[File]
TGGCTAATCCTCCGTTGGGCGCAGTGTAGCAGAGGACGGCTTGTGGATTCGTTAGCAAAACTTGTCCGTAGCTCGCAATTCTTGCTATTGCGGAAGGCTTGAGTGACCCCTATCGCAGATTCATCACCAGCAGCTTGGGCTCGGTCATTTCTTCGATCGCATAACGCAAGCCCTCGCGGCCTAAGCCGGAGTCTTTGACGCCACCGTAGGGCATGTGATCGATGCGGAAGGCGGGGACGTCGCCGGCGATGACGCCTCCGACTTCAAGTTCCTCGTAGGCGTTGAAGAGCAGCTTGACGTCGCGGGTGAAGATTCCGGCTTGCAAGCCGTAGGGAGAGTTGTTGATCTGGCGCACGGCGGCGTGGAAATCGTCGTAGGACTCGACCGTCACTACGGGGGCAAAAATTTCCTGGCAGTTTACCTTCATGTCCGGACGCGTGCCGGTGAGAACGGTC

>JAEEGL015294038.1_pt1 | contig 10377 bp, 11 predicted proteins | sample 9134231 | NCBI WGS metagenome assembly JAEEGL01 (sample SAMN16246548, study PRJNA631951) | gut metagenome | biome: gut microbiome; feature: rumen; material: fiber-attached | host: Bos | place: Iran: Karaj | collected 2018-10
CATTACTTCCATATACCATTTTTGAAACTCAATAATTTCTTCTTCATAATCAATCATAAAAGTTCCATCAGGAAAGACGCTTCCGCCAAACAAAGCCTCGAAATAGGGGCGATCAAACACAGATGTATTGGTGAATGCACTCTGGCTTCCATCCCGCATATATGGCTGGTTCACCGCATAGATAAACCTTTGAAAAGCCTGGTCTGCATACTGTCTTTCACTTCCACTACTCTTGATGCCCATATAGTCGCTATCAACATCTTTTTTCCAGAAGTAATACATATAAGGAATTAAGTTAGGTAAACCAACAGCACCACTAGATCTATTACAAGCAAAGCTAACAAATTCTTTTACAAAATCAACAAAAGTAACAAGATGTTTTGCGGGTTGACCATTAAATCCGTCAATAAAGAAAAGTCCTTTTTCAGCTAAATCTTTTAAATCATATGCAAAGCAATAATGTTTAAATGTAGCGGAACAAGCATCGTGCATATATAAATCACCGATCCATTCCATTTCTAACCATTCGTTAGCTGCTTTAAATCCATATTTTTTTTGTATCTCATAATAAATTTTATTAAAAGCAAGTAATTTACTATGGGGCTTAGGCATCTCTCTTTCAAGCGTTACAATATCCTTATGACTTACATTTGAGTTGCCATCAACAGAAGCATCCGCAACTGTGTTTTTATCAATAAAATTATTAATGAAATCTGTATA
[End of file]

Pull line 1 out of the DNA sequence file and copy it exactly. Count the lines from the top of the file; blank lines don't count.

TGGCTAATCCTCCGTTGGGCGCAGTGTAGCAGAGGACGGCTTGTGGATTCGTTAGCAAAACTTGTCCGTAGCTCGCAATTCTTGCTATTGCGGAAGGCTTGAGTGACCCCTATCGCAGATTCATCACCAGCAGCTTGGGCTCGGTCATTTCTTCGATCGCATAACGCAAGCCCTCGCGGCCTAAGCCGGAGTCTTTGACGCCACCGTAGGGCATGTGATCGATGCGGAAGGCGGGGACGTCGCCGGCGATGACGCCTCCGACTTCAAGTTCCTCGTAGGCGTTGAAGAGCAGCTTGACGTCGCGGGTGAAGATTCCGGCTTGCAAGCCGTAGGGAGAGTTGTTGATCTGGCGCACGGCGGCGTGGAAATCGTCGTAGGACTCGACCGTCACTACGGGGGCAAAAATTTCCTGGCAGTTTACCTTCATGTCCGGACGCGTGCCGGTGAGAACGGTC